Research Article | Open Access
Blow-Up Rate Estimates for a System of Reaction-Diffusion Equations with Gradient Terms
This paper is concerned with the blow-up properties of Cauchy and Dirichlet problems of a coupled system of Reaction-Diffusion equations with gradient terms. The main goal is to study the influence of the gradient terms on the blow-up profile. Namely, under some conditions on this system, we consider the upper blow-up rate estimates for its blow-up solutions and for the gradients.
In this paper, we consider the following problem: where ;
or (a ball in with radius ).
Moreover, for and satisfy the zero Dirichlet boundary conditions: are both nonzero, satisfying the monotonicity conditions:Moreover, in case of should satisfy compatibility conditions:As an application to system (1), a single equation of this system can be considered a simple model in population dynamics, [1, 2]:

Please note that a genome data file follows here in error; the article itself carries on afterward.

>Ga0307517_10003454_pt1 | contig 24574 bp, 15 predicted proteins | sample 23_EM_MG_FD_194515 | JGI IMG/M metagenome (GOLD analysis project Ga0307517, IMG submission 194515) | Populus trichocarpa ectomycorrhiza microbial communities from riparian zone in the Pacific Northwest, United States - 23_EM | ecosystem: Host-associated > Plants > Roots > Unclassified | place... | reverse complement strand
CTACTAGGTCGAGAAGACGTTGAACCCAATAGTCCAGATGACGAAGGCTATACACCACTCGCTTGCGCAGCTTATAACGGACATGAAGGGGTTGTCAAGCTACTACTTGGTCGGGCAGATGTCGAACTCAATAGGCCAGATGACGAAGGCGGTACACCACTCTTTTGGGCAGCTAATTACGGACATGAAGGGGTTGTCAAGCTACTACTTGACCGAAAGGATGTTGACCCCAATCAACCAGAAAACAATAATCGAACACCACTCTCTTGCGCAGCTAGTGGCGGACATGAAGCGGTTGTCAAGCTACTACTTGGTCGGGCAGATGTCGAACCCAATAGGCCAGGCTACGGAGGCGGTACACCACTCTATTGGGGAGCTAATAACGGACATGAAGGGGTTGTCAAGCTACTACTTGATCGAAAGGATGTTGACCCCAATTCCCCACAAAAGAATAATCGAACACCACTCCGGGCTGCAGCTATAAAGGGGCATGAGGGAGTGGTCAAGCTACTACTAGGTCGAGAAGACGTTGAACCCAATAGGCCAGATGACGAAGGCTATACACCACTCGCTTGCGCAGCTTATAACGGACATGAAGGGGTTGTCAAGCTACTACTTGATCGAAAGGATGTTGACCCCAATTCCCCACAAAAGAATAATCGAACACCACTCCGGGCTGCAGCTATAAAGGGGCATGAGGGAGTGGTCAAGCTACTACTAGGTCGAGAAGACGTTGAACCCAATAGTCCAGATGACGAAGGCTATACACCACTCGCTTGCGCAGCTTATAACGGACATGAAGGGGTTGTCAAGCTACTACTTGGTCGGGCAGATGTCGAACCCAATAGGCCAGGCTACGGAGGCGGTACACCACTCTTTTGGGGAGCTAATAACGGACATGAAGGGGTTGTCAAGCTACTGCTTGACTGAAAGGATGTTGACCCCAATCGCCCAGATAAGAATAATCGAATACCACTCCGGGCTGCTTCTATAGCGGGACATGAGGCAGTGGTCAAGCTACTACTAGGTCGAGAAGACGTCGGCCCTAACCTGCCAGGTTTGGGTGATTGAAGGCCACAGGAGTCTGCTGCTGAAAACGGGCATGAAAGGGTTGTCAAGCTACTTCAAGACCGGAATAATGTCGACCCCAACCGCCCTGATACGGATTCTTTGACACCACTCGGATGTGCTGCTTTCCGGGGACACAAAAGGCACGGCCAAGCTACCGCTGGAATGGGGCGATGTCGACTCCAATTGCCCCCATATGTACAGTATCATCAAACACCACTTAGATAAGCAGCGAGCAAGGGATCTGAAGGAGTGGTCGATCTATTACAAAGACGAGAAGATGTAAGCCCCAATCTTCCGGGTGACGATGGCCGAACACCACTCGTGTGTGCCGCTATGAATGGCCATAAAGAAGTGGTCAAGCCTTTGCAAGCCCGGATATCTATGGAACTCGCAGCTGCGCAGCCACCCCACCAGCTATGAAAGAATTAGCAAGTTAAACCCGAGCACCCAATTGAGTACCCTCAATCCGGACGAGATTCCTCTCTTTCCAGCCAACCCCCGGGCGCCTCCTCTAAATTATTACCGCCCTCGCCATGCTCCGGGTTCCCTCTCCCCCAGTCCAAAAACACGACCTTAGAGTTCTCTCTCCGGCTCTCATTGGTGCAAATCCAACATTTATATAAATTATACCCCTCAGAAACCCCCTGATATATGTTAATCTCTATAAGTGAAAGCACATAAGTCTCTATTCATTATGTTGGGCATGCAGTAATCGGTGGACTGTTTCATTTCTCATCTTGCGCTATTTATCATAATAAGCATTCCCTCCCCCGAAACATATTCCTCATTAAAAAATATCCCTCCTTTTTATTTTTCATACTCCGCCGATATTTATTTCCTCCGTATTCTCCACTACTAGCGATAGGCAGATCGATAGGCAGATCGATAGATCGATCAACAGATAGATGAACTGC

Let the domain represent a territory where a biological species live on. refers to the spatial density of individuals located near a point at time
In fact, the evolution of this density is the result of three types of mechanisms: displacement, birth, and death. For more details of deriving the evolution equation satisfied by , see .
Basically, under different assumptions on the mechanisms of accidental death, the corresponding term should more generally be a nondecreasing function of the density and its gradient .
Moreover, homogeneous Dirichlet’s conditions can be added to this model which, for instance, correspond to a nonviable environment in the boundary zone.